Much ink has been spilt examining what happens when pastors fail to lead, lead poorly, or behave wickedly as leaders. So much has been made of the failure of pastors that I fear an assumption of pastoral guilt has been established to explain every problem in a church. What is easily forgotten is just how influential followers are within the church...
The church seems to be wired to lay most if not all of its dysfunctions at the feet of the pastor. It makes sense. "The buck stops here" Harry Trueman famously claimed. Because of this, many pastors seem predisposed to believe that every failing in the church is somehow their fault. If the staff stages a "palace coup" then, it is usually assumed, there must be something wrong with pastor. Perhaps. But what if this is not the case? What if a church is truly experiencing a mutiny on staff?
The Balda's, describing the case of a leader named "Warren," offer insight that is frighteningly close to my own experience in the past:
The hornet's nest situation Warren faced resulted from pre-existing cliques, the removal of a fomenting former executive who then remained within the organization, ambivalent leadership further up the food chain, and continuing irresolution. The entrenched toxic clique perceived that lack of directive leadership higher in the hierarchy permitted their ongoing behaviors (p. 59).The first time I read that paragraph a chill went up my spine. It reads like a firsthand account of the situation in which I once found myself. If you are serving as an elder in a church where the pastor is embattled then do not rush to the conclusion that the problem must be his. Perhaps it is! But it may not be. You may be witnessing a palace coup. You may have a battered pastor in your midst.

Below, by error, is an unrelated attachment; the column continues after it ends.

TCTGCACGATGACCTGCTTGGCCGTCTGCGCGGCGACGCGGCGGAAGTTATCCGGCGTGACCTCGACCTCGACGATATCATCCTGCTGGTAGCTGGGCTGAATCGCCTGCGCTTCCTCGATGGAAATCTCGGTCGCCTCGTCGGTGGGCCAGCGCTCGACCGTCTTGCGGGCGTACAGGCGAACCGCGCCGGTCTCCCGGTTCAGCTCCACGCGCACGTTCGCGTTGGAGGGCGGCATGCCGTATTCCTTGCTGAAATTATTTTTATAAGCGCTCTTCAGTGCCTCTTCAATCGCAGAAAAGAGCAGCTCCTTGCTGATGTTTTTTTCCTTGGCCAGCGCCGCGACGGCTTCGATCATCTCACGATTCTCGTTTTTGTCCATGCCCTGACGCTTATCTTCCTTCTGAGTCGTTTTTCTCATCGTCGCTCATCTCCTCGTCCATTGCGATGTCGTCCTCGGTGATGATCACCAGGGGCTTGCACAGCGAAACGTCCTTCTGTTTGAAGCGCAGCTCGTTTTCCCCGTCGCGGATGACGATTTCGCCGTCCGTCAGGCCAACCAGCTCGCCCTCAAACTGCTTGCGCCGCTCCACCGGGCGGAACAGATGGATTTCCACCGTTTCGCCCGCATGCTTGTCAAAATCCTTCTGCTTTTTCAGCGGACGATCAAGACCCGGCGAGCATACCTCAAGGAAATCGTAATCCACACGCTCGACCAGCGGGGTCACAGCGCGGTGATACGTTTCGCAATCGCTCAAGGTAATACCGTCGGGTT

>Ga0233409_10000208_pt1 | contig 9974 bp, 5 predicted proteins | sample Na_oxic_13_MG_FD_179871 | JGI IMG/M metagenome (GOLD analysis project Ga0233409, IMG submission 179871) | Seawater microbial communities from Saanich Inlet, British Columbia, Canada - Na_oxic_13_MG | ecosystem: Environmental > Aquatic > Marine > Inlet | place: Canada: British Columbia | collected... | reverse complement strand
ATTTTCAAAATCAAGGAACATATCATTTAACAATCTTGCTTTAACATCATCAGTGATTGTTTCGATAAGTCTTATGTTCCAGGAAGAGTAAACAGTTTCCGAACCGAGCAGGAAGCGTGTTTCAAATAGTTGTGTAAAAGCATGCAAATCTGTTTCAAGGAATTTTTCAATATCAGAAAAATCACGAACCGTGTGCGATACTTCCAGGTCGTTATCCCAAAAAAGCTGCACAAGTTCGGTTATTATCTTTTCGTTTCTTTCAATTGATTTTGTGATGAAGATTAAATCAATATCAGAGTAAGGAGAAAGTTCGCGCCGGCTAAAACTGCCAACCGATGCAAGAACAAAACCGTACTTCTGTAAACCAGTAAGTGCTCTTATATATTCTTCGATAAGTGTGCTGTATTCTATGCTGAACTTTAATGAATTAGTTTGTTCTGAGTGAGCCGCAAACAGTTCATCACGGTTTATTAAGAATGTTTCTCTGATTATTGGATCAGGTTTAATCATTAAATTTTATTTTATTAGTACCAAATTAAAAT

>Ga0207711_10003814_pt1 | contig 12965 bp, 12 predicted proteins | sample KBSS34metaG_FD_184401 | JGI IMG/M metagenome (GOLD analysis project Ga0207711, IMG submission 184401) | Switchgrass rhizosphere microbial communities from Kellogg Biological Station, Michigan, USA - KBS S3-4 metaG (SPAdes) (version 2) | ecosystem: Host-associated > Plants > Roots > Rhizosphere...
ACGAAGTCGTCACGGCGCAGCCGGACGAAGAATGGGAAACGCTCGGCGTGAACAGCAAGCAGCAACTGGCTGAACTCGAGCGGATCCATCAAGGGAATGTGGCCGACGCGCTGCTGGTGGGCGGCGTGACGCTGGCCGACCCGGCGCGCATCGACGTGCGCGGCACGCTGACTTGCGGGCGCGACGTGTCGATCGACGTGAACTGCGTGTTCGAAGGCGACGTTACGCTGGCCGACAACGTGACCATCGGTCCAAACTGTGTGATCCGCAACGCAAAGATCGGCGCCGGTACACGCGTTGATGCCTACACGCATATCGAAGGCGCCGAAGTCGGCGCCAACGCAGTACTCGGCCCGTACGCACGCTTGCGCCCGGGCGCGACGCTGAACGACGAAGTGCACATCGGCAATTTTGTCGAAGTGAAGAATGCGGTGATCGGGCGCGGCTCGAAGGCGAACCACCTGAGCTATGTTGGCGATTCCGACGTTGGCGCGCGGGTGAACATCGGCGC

I include in the post a series of 7 questions that elder sessions may want to examine. Read the entire post HERE.